2/6/2013 11:10:00 AM Consider the plight of
our farmland pheasants
Ron Kuecker Outdoors Columnist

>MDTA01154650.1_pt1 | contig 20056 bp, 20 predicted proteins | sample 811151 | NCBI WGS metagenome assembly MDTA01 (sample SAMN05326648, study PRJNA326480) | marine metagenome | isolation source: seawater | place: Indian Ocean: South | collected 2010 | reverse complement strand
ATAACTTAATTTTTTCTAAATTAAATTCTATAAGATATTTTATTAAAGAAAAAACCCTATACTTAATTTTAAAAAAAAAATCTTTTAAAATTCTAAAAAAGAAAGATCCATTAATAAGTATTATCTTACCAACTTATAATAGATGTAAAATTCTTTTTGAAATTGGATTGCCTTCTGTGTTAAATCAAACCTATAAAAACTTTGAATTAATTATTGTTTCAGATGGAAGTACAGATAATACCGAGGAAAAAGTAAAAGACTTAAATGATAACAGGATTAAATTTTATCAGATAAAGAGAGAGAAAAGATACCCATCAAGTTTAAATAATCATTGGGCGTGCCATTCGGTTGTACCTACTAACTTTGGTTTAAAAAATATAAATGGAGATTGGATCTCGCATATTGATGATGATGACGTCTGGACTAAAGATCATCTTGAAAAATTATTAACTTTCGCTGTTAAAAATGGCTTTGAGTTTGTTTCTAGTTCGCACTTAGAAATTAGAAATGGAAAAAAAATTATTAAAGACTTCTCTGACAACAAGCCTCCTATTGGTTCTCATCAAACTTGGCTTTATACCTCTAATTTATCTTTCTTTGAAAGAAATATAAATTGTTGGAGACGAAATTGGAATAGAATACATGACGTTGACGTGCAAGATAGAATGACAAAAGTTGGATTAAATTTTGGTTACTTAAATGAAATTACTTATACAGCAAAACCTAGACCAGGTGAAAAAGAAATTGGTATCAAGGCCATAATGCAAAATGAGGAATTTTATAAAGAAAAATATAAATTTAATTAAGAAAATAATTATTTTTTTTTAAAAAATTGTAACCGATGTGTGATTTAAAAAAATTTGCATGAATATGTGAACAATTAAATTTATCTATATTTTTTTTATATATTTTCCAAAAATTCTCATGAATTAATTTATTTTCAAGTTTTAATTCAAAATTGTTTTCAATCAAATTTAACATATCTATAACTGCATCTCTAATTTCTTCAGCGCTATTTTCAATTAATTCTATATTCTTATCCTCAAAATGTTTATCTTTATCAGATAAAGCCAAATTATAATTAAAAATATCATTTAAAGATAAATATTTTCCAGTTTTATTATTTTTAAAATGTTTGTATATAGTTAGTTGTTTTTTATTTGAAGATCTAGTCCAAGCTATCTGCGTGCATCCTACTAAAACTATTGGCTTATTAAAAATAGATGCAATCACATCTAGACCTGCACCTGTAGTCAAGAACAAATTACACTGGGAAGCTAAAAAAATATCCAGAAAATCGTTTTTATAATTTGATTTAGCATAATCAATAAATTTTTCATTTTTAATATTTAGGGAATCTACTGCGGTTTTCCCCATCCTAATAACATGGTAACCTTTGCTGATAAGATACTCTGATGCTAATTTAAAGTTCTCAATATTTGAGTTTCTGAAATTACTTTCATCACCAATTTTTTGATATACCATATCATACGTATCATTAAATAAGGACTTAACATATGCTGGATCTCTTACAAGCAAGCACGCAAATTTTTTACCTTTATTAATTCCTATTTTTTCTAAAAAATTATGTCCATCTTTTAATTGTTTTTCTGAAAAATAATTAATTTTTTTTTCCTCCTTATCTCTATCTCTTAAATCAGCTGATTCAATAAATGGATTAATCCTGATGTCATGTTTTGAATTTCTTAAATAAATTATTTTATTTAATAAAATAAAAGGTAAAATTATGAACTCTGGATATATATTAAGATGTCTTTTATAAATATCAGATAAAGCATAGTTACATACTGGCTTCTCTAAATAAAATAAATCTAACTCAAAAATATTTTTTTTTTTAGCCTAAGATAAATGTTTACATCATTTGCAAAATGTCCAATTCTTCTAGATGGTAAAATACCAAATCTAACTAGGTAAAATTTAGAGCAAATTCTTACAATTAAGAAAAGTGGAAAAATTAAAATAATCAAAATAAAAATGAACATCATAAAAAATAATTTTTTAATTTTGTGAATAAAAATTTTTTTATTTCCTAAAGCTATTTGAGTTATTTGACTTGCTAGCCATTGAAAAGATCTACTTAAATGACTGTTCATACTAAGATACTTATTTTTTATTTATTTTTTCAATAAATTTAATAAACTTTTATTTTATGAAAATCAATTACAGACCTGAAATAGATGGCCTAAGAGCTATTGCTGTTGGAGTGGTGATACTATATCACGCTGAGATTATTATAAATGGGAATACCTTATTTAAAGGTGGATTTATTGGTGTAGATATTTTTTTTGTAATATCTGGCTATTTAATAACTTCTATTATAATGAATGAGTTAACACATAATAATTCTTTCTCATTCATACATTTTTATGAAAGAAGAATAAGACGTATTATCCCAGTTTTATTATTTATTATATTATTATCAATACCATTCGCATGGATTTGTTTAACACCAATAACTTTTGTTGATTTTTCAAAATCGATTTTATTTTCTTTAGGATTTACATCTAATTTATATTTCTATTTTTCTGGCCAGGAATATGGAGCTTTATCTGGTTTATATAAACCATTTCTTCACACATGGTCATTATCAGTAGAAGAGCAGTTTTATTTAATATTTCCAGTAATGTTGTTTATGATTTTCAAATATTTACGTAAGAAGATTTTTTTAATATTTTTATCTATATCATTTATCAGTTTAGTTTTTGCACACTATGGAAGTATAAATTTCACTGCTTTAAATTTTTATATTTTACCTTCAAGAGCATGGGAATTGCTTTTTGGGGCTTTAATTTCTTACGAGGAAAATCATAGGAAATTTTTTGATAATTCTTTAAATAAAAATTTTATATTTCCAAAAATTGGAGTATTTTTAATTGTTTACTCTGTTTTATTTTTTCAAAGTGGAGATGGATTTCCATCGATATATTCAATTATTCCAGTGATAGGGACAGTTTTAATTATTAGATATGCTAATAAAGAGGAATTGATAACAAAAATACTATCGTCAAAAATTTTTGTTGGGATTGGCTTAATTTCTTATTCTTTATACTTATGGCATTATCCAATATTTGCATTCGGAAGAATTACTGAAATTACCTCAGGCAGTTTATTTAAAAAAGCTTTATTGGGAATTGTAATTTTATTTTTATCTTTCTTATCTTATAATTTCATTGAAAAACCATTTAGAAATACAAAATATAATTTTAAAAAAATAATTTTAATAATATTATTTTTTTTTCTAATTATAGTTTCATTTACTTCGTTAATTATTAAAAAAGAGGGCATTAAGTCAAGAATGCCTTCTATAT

I walked out onto the now depleted corn food plot a few days ago. The pail of corn dangling from each arm was to feed what had been a flock of some 25-30 pheasants a month ago. As I scattered the golden kernels I hoped the good birds would get some of them before the herd of 40-60 deer wintering in the area found it. The corn hit the earth and as it did the grain danced across a solid sheet of ice. An ice storm had hit our area the weekend of Jan. 27 leaving a 1/3-of-an-inch of ice behind its biting southeast wind. Walking across the parking lot at Hy-Vee was difficult for us human types, can you imagine being a pheasant out searching and scratching for the little bit of feed left behind by last fall's harvest. Helpless and yes, almost hopeless is the feeling I had. A single person, or 40-50 judging by the signups at the Minnesota DNR headquarters in Windom where I got the corn, walking out on an iced over, mostly barren landscape trying to save a few birds. Hopefully some would remain for next spring to mate, hatch and rear some chicks in an ever more forbidding environment. Judging by the tracks in the very light snow that fell from a few passing snow showers, the flock that had been visiting now numbered only five or so. I'm sure that many of the others had struck off across the open fields looking for food. I hope they found some. But equally sure, I am, that some have likely perished even in this winter some might consider not too bad for them. Ag land birds The plight of the ag land pheasant, and truthfully, that is the only place they have historically flourished, is not good. I saw it coming even before the flocks were decimated by the winters of 2009-10 and 2010-11. Then a few cold wet springs with a narrow window of opportunity for reproduction came along to further the problem. The first thing I had seen was "unhappy roosters" in the spring. Yes, that's just a figure of speech but what I mean is spring crow counts were down dramatically and the number of hens per rooster was one to two rather than the three to five that indicates every thing is okay. Well as they say, it is what it is, get used to it. But I can't. Seeing those big gawdy birds all winter and spring, then walking the fields in the fall flushing and downing a few in front of the brown dog is part of my life. Or, as my brother says from his home near Watertown, SD, "The future of pheasants is even bad in our area. I might just as well move to Las Vegas and hunt western quail where there is no snow and ice. Pheasants are the reason I retired in South Dakota". As for me, I've been through these ups and downs of pheasant populations numerous times since I first started hunting them 50 years ago. But its different this time. The soil bank disappeared in the 60's, small grain production succumbed to corn and bean row crops. And now, even the pheasant saving federal Conservation Reserve Program is disappearing in front of the grain for energy juggernaut we now see. I don't really like the idea of diminished expectations but it seems regarding pheasants we are at that point. Habitat, habitat, habitat That's the cry of habitat oriented species groups such as Pheasants Forever, just as location, location, location are the passwords to business success. Pheasants Forever is holding their national convention mid-month this year in Minneapolis. They are the premier group when it comes to saving our pheasant hunting legacy. Without them I don't know where we would be. Yet, sometimes, I think even they are a bit off target. They seem to be in a prairie grass mode with too little emphasis on the year-a-round needs for the birds. Contiguous large fields of grass or corridors are being emphasized over areas of interspersion with farmed cropland. That interspersion of cover types is exactly what was explained in the November/December issue of The Kansas Wildlife and Parks magazine. An article in that issue, "Fields of Dreams" describes very well what former Kansas Department of Wildlife and Parks retired research biologist Randy Rogers has done with his land in that state. He plants long narrow rows of crops next to grassy cover of types conducive to pheasants. He creates miles and miles of habitat islands and borders complete with shrub thickets some game managers are cutting down or burning in the name of habitat improvement. Sure it's warmer there than here but even Iowa and Nebraska are suffering from the same problems we are in Minnesota. Paradigm shift We are in a habitat rut and it's something that isn't necessarily working well for the long term. We've got to change the current paradigm to fit the 21st century. It can't be the same old, same old. Plant tall prairie grass, control the weeds, burn every three to five years, cut down the trees and leave the resident wildlife with nothing to eat from December thru March. I've been talking like this for a long time only it's from such a small stage here at the Citizen. Now on one of the biggest stages of all, the pages of the Journal of Wildlife Management, a leading authority from the Department of Wildlife and Fisheries. Texas A&M speaks out. My favorite sentence in his 12 pages of writing was "we are seemingly stuck in a rut on our habitat studies". Hey Pheasants Forever guys, habitat managers, private landowners, read up, listen up. The pheasants are waiting and we have to do it on fewer acres. We no longer live in a prairie grass ecosystem. And, besides, pheasants were never prairie birds. As one of my friends once said, "it seems we are managing for prairie chickens and there aren't any here."